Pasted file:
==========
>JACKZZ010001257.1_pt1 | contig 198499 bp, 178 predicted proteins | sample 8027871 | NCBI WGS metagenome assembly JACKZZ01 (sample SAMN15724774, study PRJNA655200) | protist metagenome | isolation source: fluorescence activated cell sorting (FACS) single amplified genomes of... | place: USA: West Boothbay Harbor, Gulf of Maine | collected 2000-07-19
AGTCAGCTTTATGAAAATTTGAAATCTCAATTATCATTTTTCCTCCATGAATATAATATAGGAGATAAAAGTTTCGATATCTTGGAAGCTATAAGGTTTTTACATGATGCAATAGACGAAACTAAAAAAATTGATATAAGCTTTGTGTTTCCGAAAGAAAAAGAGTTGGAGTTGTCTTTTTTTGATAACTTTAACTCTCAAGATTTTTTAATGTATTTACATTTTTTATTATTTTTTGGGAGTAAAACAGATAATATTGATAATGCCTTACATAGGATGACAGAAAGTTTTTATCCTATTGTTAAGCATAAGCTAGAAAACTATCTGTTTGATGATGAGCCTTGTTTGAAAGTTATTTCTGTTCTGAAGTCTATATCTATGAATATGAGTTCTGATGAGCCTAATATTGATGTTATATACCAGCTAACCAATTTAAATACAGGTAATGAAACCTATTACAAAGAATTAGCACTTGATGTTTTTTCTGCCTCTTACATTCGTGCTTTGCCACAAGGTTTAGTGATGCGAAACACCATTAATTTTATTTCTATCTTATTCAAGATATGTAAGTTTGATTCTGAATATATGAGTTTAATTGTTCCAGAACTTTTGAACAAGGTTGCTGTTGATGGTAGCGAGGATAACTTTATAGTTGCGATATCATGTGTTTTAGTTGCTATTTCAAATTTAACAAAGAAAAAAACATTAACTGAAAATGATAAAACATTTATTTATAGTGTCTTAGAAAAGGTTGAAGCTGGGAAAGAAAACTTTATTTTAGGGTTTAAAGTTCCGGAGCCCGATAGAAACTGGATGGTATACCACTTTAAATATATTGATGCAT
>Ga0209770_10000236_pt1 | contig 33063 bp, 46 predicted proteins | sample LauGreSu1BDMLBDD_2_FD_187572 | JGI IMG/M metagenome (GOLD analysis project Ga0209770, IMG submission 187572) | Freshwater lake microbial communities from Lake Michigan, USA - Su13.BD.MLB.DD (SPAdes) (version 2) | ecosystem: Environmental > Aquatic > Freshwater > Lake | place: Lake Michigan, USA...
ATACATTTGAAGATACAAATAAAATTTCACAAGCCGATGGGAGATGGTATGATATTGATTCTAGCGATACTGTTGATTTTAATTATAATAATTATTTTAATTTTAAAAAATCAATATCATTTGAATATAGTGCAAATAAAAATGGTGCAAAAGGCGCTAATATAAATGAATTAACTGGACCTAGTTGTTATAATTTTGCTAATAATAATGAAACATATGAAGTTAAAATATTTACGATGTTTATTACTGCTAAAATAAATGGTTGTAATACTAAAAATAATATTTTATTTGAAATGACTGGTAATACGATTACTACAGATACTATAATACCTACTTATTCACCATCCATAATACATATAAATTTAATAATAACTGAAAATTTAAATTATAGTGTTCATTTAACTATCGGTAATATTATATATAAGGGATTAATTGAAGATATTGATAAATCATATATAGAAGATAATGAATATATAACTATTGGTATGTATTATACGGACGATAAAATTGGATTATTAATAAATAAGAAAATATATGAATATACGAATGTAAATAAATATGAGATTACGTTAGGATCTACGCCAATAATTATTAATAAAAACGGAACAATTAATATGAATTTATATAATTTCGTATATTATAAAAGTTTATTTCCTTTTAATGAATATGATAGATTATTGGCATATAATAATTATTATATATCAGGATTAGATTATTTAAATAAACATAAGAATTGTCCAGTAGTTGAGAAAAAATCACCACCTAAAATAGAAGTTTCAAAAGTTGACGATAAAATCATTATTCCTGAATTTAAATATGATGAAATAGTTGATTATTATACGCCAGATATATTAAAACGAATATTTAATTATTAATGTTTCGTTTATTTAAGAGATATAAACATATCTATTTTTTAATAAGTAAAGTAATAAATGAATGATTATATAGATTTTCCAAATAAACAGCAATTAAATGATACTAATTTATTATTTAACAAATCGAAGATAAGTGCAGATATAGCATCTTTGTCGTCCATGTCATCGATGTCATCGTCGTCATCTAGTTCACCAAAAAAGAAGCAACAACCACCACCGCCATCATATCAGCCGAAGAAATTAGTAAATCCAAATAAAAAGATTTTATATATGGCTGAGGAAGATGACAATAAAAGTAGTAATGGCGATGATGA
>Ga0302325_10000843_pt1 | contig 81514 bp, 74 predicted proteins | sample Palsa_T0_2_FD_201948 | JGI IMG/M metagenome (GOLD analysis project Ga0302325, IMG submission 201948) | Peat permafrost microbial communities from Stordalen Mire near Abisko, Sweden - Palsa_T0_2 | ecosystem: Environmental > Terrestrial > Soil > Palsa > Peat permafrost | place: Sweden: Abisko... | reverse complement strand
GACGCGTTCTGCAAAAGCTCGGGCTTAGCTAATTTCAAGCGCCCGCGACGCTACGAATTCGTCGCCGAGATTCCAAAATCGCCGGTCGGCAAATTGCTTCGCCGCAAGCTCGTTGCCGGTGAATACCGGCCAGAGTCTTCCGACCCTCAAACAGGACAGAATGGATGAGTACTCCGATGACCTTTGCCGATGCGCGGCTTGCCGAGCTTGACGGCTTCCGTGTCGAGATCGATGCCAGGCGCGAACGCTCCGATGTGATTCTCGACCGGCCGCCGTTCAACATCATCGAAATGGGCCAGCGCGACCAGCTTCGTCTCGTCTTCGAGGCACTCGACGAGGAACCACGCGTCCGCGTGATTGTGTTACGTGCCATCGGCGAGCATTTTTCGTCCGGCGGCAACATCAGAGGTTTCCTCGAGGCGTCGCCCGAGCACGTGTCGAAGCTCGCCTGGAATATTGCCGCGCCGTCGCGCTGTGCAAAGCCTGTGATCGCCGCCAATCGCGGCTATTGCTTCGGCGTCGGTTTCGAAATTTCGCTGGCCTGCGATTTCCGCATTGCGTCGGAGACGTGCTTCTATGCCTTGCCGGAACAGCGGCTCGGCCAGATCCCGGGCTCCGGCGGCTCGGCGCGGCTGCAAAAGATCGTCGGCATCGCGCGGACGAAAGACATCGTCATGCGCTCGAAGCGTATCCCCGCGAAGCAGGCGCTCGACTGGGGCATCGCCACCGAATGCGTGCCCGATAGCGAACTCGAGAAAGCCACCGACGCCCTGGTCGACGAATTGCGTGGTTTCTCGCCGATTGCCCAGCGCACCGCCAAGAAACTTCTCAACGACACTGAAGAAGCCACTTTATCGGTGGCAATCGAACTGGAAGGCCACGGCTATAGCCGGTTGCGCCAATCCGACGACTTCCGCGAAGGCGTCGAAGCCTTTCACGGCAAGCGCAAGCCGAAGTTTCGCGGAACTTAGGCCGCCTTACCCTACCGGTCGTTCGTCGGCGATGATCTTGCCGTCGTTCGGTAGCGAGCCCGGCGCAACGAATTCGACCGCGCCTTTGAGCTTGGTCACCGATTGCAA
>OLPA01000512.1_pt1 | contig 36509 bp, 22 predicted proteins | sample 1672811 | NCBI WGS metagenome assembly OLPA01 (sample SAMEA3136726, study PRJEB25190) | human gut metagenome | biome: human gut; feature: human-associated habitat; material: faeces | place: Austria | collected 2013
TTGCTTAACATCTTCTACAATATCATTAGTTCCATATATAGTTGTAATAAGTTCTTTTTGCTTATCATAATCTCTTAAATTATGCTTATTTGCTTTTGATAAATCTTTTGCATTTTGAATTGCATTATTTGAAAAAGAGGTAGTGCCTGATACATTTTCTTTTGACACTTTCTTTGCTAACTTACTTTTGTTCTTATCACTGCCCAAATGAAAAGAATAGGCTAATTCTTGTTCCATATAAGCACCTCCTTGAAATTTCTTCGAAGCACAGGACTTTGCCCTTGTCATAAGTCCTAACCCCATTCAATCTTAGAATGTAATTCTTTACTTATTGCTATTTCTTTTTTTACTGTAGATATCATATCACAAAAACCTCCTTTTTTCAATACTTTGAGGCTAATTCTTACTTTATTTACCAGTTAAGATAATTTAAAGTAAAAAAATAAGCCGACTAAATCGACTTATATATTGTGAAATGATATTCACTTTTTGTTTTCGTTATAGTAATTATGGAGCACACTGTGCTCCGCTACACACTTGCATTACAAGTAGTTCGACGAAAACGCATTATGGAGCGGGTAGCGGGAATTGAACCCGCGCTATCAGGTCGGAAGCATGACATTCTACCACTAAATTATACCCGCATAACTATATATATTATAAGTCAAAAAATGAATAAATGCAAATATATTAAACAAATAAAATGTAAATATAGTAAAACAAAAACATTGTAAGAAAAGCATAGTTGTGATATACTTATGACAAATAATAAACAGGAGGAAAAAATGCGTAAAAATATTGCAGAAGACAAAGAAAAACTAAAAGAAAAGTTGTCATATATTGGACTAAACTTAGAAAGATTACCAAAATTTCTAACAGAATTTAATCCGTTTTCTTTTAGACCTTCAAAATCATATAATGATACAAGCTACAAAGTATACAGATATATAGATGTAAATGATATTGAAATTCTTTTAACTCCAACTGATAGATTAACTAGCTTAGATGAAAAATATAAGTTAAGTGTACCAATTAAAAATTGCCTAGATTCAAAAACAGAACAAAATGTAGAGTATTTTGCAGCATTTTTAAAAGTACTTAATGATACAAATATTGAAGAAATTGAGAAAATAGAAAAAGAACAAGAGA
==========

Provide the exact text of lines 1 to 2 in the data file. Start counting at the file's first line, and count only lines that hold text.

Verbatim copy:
>JACKZZ010001257.1_pt1 | contig 198499 bp, 178 predicted proteins | sample 8027871 | NCBI WGS metagenome assembly JACKZZ01 (sample SAMN15724774, study PRJNA655200) | protist metagenome | isolation source: fluorescence activated cell sorting (FACS) single amplified genomes of... | place: USA: West Boothbay Harbor, Gulf of Maine | collected 2000-07-19
AGTCAGCTTTATGAAAATTTGAAATCTCAATTATCATTTTTCCTCCATGAATATAATATAGGAGATAAAAGTTTCGATATCTTGGAAGCTATAAGGTTTTTACATGATGCAATAGACGAAACTAAAAAAATTGATATAAGCTTTGTGTTTCCGAAAGAAAAAGAGTTGGAGTTGTCTTTTTTTGATAACTTTAACTCTCAAGATTTTTTAATGTATTTACATTTTTTATTATTTTTTGGGAGTAAAACAGATAATATTGATAATGCCTTACATAGGATGACAGAAAGTTTTTATCCTATTGTTAAGCATAAGCTAGAAAACTATCTGTTTGATGATGAGCCTTGTTTGAAAGTTATTTCTGTTCTGAAGTCTATATCTATGAATATGAGTTCTGATGAGCCTAATATTGATGTTATATACCAGCTAACCAATTTAAATACAGGTAATGAAACCTATTACAAAGAATTAGCACTTGATGTTTTTTCTGCCTCTTACATTCGTGCTTTGCCACAAGGTTTAGTGATGCGAAACACCATTAATTTTATTTCTATCTTATTCAAGATATGTAAGTTTGATTCTGAATATATGAGTTTAATTGTTCCAGAACTTTTGAACAAGGTTGCTGTTGATGGTAGCGAGGATAACTTTATAGTTGCGATATCATGTGTTTTAGTTGCTATTTCAAATTTAACAAAGAAAAAAACATTAACTGAAAATGATAAAACATTTATTTATAGTGTCTTAGAAAAGGTTGAAGCTGGGAAAGAAAACTTTATTTTAGGGTTTAAAGTTCCGGAGCCCGATAGAAACTGGATGGTATACCACTTTAAATATATTGATGCAT